Endocarditis is a potentially fatal bacterial infection of the heart valves that is most commonly diagnosed in older patients and those with prior cardiac surgery. “Recent data show that the rate of endocarditis has increased among young men and women with injection drug use behaviors, opioid use disorder, and/or hepatitis C virus (HCV) infection,” says Karen W. Hoover, MD, MPH. As injection drug use has risen over the past two decades among younger people, it has become increasingly important to understand trends in endocarditis because of its associated mortality, morbidity, and cost burden.

For a study published in Clinical Infectious Diseases, Dr. Hoover and colleagues estimated national trends in endocarditis among people with HIV, HCV infection, opioid use disorder, or a substance use disorder other than opioid use disorder. Using commercial and Medicaid health insurance databases, the researchers estimated incident cases of endocarditis in the United States in 2017 and stratified data by HIV, HCV infection, and opioid use disorder. The study group also estimated annual percentage changes (EAPC) in endocarditis from 2007 to 2017 among people with commercial insurance.

Key Findings

According to the analysis, the weighted incidence rate of endocarditis increased slightly over the 11-year time period of the study. The incidence of endocarditis among people with HIV decreased from 2007 to 2017, with an EAPC of -4.3%. However, the incidence increased among those with HCV infection from 2007 to 2017, with an EAPC of 3.2%. The incidence also increased among people with opioid use disorder, with an EAPC of 5.7% over the study period.

Some groups in the study had markedly higher rates, including people aged 18 to 29 years, those who resided in rural locations, persons with HCV infection, and individuals with diagnoses that might indicate opioid use disorder. “Endocarditis is a very rare infection in young persons, but our data demonstrated a notably large increase in endocarditis among individuals with HCV infection or opioid use disorder,” says Dr. Hoover (Figure). “These increases mirror the growing opioid crisis in the U.S. Our study highlights that endocarditis, a serious and potentially deadly complication, is associated with injection drug use behaviors.”

Critical Implications

Findings from the study underscore the importance of primary prevention for endocarditis. “This is an infection that causes significant morbidity and mortality, and treatment is expensive,” explains Dr. Hoover. “Interventions for harm reduction in the opioid crisis have focused primarily on preventing overdose deaths and HIV and HCV infection. However, it is also important to implement prevention efforts that focus on endocarditis as a possible result from sharing injection equipment or from injecting skin that has not been disinfected.”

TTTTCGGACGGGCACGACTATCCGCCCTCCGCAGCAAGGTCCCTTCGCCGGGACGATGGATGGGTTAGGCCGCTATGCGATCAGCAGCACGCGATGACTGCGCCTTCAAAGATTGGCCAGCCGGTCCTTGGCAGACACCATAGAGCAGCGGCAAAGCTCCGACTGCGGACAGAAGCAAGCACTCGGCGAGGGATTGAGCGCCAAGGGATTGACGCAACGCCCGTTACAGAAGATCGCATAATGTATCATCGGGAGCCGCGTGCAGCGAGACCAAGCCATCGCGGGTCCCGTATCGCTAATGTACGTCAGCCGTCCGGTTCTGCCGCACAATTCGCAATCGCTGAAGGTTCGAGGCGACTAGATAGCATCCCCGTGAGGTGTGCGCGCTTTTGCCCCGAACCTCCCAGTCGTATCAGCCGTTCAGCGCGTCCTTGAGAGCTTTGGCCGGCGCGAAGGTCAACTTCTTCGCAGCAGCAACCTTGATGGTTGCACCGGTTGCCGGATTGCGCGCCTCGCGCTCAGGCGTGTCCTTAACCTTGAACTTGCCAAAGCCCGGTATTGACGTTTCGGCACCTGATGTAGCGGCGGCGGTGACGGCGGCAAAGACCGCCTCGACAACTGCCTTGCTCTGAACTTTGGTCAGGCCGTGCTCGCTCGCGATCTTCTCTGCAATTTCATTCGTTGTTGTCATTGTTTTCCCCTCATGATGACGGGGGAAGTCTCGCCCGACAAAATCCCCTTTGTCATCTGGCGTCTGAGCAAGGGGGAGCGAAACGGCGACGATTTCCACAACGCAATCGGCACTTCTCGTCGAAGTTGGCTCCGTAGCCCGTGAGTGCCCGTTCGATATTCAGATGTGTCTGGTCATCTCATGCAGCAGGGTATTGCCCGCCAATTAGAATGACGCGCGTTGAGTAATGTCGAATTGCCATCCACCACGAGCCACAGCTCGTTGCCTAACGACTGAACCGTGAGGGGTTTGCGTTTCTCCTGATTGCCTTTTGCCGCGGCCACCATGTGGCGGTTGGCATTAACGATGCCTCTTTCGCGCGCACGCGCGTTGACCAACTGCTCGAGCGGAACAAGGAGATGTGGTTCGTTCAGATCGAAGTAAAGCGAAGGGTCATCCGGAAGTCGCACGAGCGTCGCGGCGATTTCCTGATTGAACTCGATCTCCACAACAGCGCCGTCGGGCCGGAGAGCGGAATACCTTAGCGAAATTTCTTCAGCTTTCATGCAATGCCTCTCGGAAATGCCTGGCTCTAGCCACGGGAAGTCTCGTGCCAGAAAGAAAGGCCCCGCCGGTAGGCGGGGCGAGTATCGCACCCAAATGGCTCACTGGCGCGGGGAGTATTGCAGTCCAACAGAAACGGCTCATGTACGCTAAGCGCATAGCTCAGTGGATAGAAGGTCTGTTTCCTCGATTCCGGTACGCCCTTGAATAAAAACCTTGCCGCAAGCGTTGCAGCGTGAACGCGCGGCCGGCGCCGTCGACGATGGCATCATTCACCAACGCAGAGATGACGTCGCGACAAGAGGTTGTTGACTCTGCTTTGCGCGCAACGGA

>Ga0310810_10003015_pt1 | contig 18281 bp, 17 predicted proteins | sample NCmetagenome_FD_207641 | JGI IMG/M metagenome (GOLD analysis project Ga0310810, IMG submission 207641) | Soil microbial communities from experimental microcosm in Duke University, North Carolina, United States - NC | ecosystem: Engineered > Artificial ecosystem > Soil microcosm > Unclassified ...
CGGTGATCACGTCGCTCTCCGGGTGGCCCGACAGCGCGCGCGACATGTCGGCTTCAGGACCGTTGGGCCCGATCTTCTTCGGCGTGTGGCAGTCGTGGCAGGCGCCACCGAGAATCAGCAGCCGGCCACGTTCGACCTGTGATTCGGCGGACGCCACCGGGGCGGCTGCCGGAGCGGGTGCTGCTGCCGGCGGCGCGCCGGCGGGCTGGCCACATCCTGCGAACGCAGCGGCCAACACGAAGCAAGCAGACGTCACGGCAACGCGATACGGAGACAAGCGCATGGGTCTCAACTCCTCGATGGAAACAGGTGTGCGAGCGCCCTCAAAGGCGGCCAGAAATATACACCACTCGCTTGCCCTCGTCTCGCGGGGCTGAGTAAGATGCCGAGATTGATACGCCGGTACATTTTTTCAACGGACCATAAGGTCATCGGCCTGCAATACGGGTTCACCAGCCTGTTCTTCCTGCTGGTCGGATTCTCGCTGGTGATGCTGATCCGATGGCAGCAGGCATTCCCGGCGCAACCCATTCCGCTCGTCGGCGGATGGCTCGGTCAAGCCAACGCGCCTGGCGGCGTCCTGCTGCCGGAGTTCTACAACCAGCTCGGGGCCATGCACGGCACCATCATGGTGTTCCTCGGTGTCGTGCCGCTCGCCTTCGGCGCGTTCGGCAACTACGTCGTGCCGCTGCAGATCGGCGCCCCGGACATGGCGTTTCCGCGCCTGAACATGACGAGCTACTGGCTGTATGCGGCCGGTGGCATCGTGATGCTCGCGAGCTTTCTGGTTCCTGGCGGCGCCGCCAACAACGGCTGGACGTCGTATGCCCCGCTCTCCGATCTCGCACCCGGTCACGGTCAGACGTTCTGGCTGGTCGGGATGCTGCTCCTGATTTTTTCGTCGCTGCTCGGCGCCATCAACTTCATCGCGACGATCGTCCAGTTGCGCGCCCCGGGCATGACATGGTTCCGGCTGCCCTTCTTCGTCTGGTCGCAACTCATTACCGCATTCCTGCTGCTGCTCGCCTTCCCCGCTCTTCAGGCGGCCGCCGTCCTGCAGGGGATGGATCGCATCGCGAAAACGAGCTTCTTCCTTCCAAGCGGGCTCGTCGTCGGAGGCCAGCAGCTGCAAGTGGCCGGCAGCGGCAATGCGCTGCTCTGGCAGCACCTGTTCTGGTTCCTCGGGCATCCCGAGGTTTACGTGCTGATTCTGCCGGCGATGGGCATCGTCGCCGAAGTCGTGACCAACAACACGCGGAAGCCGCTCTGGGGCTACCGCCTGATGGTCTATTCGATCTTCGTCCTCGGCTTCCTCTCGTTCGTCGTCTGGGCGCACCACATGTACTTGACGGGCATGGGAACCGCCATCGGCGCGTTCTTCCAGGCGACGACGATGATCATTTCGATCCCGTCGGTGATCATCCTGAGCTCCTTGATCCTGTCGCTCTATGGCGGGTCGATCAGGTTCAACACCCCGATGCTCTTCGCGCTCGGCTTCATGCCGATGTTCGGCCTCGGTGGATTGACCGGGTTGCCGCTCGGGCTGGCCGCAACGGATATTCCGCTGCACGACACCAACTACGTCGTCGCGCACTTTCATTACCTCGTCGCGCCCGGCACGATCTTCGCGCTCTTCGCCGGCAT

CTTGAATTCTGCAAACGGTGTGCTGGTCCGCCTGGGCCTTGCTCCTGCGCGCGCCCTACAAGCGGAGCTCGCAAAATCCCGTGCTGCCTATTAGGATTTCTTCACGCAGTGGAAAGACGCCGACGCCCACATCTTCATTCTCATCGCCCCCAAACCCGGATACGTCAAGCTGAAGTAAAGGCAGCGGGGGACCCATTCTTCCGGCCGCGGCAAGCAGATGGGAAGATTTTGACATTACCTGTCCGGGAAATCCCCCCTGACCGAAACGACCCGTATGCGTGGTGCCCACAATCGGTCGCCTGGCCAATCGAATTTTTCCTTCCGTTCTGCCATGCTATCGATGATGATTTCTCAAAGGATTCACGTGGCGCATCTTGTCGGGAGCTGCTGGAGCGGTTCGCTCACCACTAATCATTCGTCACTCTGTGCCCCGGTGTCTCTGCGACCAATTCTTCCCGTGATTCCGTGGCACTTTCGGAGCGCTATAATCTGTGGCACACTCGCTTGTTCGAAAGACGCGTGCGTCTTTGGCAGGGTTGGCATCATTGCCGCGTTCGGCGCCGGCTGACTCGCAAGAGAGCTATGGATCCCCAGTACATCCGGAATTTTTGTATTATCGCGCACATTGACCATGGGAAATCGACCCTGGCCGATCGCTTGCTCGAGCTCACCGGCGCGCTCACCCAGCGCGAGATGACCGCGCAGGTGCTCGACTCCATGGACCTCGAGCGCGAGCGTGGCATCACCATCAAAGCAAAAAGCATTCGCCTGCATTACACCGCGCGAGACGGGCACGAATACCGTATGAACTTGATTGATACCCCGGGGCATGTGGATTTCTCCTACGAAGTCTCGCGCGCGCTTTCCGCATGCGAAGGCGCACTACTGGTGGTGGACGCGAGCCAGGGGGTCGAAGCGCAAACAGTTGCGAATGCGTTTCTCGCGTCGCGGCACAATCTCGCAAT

Physicians should be aware of the risk of endocarditis in people who inject drugs and counsel their patients with opioid use disorder or HCV infection on strategies for preventing the infection, according to Dr. Hoover. “This includes education on the importance of not sharing injection equipment and using good injection hygiene practices,” she says. “In addition, referring patients who report injection drug use behaviors to harm reduction services may help prevent HIV and HCV transmission; prevent endocarditis among people who inject drugs; and reduce risk for overdose deaths. These are important opportunities to connect people to medications for opioid use disorder and regular testing for infections.”

Future Research

The study sheds light on the seriousness of endocarditis and its association with injection drug use behaviors, but more studies are needed. “Future research should evaluate outcomes related to endocarditis in young people,” Dr. Hoover says. “This includes assessing the rate of reinfection in young persons with endocarditis who continue to inject drugs, stroke, surgical valve treatment, and mortality after treatment of endocarditis. Studies are also needed to examine costs associated with the diagnosis and treatment of endocarditis in young persons and to gain a better understanding of patient awareness of the link between endocarditis and injection drug use behaviors. Interventions and educational campaigns should be developed, implemented, evaluated, and scaled-up accordingly to prevent endocarditis related to injection drug use.”

References

Wong CY, Zhu W, Aurigemma GP, et al. Infective endocarditis among persons aged 18-64 years with HIV, hepatitis C infection, or opioid use disorder – United States, 2007-2017. Clin Infect Dis. 2020 Apr 9 [Epub ahead of print]. Available at: https://academic.oup.com/cid/article/doi/10.1093/cid/ciaa372/5818223.

Bor DH, Woolhandler S, Nardin R, Brusch J, Himmelstein DU. Infective endocarditis in the U.S., 1998-2009: a nationwide study. PLoS One. 2013;8:e60033.

Vasudev R, Shah P, Bikkina M, Shamoon F. Infective endocarditis in HIV. Int J Cardiol. 2016;214:216-217.

Kadri AN, Wilner B, Hernandez AV, et al. Geographic trends, patient characteristics, and outcomes of infective endocarditis associated with drug abuse in the United States from 2002 to 2016. J Am Heart Assoc. 2019;8(19): e012969.